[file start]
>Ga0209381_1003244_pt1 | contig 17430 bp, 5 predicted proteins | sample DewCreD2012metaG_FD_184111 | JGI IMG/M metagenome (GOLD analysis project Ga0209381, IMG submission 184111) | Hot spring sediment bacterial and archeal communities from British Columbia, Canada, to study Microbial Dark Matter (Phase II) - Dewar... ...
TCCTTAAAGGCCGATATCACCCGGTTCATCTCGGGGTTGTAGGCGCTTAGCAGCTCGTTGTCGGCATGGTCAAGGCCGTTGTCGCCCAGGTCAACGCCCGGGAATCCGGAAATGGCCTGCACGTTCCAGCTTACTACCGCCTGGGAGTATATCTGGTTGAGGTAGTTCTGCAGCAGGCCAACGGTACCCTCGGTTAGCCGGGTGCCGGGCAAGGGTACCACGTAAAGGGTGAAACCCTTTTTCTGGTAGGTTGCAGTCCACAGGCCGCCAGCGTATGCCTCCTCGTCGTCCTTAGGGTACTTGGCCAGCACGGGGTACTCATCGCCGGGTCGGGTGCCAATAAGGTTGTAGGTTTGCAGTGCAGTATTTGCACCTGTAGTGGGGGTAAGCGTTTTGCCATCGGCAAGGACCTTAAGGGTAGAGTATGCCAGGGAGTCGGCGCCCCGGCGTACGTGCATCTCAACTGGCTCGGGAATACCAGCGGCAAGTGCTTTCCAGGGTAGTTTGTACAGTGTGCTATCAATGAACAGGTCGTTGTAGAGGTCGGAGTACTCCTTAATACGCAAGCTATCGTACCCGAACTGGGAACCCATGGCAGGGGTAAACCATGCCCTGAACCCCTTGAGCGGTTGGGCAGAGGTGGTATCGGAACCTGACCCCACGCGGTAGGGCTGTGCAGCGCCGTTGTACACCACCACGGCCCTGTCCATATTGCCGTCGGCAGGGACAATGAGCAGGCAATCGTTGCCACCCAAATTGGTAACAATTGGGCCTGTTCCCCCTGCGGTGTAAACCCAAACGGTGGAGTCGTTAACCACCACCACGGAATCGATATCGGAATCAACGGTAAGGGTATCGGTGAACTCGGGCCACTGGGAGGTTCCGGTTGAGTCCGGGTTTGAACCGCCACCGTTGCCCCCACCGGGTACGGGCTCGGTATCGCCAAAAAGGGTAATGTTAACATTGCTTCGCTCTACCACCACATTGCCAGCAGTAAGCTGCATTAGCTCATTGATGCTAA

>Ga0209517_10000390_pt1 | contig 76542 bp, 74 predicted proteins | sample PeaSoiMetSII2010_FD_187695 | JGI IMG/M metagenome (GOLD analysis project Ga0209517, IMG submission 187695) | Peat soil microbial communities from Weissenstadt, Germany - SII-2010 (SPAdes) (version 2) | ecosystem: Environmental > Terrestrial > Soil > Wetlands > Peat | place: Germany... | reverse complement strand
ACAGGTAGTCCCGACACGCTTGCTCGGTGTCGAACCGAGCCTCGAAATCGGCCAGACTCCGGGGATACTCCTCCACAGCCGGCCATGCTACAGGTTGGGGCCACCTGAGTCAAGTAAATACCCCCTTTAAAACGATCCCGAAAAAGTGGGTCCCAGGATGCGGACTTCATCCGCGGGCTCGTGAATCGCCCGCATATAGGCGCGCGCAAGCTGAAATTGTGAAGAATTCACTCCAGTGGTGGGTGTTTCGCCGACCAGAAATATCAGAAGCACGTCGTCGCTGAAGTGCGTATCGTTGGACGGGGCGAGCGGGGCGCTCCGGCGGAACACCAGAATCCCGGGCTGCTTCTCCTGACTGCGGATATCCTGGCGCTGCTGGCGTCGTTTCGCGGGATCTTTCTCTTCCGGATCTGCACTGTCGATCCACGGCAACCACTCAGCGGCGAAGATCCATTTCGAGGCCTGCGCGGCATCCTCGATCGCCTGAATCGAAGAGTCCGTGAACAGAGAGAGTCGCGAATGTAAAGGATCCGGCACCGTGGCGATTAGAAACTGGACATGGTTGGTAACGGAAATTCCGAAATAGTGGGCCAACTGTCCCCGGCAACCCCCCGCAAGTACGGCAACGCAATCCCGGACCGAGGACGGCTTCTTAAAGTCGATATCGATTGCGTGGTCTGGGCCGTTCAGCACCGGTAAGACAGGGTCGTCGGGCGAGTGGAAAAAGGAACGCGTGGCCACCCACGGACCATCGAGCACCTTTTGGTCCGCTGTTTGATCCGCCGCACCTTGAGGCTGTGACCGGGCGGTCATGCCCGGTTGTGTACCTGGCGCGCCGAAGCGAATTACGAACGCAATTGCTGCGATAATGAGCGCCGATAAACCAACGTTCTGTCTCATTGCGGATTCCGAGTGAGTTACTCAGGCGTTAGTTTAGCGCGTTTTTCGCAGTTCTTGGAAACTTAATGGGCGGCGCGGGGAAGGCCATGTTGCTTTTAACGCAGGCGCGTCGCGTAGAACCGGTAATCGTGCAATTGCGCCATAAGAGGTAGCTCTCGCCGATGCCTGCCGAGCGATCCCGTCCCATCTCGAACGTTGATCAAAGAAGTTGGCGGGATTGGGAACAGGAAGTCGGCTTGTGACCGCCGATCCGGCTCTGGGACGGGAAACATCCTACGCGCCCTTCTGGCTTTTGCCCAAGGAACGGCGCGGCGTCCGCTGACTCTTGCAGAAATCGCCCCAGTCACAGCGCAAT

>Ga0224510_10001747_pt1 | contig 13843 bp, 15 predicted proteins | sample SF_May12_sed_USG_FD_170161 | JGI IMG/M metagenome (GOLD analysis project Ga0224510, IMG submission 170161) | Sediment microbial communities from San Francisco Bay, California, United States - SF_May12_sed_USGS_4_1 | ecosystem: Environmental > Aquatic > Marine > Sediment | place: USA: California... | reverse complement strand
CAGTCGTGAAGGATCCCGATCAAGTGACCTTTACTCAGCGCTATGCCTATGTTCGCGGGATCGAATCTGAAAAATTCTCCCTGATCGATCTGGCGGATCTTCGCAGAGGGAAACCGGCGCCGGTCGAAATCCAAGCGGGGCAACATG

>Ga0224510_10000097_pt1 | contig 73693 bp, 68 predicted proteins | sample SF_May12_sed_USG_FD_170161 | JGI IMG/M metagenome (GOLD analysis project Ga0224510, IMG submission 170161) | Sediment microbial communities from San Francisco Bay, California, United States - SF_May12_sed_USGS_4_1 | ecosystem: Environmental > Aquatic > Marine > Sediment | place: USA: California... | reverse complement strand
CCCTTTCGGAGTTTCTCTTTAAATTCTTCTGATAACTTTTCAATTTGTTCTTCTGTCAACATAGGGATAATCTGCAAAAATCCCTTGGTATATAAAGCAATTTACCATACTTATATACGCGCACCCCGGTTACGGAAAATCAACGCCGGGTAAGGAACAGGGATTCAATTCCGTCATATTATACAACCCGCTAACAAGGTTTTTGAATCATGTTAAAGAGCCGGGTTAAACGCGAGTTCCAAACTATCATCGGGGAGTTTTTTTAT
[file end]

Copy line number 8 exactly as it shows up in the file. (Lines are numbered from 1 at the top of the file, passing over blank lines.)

CCCTTTCGGAGTTTCTCTTTAAATTCTTCTGATAACTTTTCAATTTGTTCTTCTGTCAACATAGGGATAATCTGCAAAAATCCCTTGGTATATAAAGCAATTTACCATACTTATATACGCGCACCCCGGTTACGGAAAATCAACGCCGGGTAAGGAACAGGGATTCAATTCCGTCATATTATACAACCCGCTAACAAGGTTTTTGAATCATGTTAAAGAGCCGGGTTAAACGCGAGTTCCAAACTATCATCGGGGAGTTTTTTTAT